Lawyers for James Coddington (pictured), the first person scheduled to be executed as part of Oklahoma’s two-year execution spree, are seeking clemency for a man they say “exemplifies the principles of redemption.” In a petition filed July 15, 2022, they ask the Oklahoma Pardons and Parole Board to commute Coddington’s death sentence to life without parole, describing Coddington’s sincere remorse and exemplary behavioral record on death row.

The petition asks the Board to commute Coddington’s death sentence because of his good behavior throughout his nearly two decades in prison and because he has shown profound remorse for the murder of his friend, Albert Hale. Federal Public Defender Emma Rolls, a lawyer on Coddington’s defense team, wrote: “If our society believes in the principle of redemption, then James Coddington’s life must be spared.”

The petition states, that Coddington’s “sobriety, service, and compliance with rules of the society in which he lives are documented. The man the jury convicted and sentenced to death no longer exists.”

Rolls said that in all her years representing death-row prisoners, “James Coddington is the most deeply and sincerely remorseful person I have ever represented.” Coddington’s clemency efforts have also drawn support from prison staff, notably former Oklahoma Department of Corrections Director Justin Jones. Jones wrote in an affidavit that Coddington deserved commutation because of his “commendable record” and “sustained good conduct.”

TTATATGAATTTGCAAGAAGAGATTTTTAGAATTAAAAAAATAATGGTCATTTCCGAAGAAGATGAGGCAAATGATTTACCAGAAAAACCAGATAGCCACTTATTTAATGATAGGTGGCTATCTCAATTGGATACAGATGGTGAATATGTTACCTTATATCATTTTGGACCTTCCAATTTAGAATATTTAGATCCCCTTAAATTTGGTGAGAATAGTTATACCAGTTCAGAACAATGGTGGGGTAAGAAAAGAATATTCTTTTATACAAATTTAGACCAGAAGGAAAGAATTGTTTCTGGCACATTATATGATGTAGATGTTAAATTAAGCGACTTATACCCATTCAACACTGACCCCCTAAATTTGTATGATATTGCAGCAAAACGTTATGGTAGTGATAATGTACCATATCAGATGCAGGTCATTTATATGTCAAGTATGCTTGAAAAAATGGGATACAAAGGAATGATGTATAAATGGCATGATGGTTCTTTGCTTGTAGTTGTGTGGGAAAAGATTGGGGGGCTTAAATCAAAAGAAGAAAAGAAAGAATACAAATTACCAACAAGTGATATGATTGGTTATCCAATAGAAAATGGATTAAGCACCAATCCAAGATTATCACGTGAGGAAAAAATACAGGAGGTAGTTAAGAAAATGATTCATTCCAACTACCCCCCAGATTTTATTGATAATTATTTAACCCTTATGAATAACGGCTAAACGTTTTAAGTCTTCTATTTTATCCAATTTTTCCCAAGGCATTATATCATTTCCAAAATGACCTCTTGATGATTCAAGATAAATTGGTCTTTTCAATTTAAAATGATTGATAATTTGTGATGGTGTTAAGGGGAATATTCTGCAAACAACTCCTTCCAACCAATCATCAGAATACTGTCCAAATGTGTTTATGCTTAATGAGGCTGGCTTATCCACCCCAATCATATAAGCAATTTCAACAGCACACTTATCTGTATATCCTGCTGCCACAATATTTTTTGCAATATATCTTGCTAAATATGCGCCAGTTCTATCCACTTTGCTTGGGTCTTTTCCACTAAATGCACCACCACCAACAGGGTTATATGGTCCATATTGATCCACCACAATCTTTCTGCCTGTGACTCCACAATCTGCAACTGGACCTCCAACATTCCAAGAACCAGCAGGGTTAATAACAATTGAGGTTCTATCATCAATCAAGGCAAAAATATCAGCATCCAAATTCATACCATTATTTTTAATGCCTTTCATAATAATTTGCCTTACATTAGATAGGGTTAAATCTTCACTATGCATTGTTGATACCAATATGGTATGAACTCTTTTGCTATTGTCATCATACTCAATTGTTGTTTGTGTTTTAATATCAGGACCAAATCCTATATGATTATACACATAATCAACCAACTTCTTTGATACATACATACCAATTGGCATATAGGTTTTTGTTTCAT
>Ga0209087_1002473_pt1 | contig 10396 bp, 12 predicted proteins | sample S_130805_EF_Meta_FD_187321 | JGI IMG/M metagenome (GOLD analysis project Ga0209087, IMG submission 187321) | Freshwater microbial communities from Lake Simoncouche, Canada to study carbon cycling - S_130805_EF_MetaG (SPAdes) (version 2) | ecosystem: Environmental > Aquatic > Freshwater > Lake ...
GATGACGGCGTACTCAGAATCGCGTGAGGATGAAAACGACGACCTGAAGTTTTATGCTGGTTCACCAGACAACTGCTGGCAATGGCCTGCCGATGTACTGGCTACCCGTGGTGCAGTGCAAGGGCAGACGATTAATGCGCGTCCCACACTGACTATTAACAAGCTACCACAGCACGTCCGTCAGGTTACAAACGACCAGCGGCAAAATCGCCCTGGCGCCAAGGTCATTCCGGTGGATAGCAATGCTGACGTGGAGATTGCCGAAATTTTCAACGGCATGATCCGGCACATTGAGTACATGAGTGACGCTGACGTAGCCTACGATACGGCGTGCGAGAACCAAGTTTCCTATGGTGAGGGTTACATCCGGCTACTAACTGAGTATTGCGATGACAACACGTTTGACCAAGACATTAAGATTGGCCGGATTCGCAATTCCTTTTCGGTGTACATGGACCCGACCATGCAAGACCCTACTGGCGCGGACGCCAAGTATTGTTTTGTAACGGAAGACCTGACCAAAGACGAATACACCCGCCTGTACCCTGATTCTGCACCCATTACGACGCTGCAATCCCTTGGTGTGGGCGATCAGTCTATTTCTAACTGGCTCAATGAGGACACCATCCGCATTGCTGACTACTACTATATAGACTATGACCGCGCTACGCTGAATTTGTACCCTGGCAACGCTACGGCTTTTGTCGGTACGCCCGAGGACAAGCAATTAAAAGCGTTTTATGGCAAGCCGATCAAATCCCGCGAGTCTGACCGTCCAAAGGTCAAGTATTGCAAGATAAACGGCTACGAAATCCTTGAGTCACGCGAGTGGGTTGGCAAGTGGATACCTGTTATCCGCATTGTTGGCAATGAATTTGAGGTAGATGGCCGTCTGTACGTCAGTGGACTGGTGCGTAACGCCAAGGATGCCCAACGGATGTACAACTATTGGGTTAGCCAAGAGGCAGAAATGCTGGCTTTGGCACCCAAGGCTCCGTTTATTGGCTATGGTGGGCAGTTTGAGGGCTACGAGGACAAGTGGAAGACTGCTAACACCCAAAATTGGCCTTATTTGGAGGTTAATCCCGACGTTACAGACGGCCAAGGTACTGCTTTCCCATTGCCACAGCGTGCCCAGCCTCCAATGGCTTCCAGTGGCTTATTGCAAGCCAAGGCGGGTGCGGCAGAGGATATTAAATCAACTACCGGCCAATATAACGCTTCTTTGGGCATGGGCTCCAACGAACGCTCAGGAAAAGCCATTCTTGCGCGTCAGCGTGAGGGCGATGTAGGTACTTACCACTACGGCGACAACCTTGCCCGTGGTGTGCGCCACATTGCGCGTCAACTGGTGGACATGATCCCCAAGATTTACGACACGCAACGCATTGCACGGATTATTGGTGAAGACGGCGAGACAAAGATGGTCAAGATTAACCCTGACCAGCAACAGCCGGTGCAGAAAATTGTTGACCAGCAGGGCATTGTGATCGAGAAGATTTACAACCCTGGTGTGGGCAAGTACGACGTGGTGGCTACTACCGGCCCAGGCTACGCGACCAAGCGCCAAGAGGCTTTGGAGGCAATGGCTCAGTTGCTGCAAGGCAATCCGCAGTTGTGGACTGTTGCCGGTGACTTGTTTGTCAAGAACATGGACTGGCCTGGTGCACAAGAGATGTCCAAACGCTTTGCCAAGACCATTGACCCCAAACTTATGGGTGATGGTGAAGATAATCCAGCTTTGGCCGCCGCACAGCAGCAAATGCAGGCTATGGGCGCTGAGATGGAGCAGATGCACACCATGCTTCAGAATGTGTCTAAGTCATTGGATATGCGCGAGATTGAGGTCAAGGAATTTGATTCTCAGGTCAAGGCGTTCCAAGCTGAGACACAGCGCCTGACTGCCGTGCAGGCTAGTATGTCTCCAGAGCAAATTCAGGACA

Coddington is scheduled to be executed on August 25, 2022, the first of 25 execution dates set by the Oklahoma Court of Criminal Appeals on a nearly one-a-month schedule from August 2022 to December 2024. Oklahoma Attorney General John O’Connor requested the execution dates just four days after U.S. District Court Judge Stephen Friot upheld Oklahoma’s lethal injection protocol against a challenge to its constitutionality. If carried out, the execution schedule would put to death 58% of all death-row prisoners in the state. Coddington was originally scheduled to be executed in March 2022, however, in December 2021, Judge Friot granted him a stay of execution pending the outcome of the lethal-injection lawsuit.

The clemency petition also argues that commutation is also appropriate based upon Coddington’s childhood and the circumstances of the offense. It tells the story of Coddington’s childhood defined by abject poverty, abuse, and addiction. Coddington assaulted and killed a friend amid a drug binge in a mental state that, the petition argues, made it impossible for him to form the requisite intent for first degree murder. However, the petition says, the jury never heard critical evidence regarding his mental state because the trial court excluded expert evaluations explaining Coddington’s drug-induced psychosis. On appeal, courts agreed that the exclusion of this evidence was constitutional error, but the federal courts deferred to state court rulings that the violation was ultimately “harmless.”

The petition argues that “the entirety of James’s life proves he is not the worst of the worst offenders.” It says that “evidence of the seed of innate goodness James always possessed is buried in the records of his horrific childhood. The fact that seed flourished on death row reinforces the importance of clemency in the death penalty process.”

The Board will hear Coddington’s case on July 26. Coddington plans on testifying at the hearing.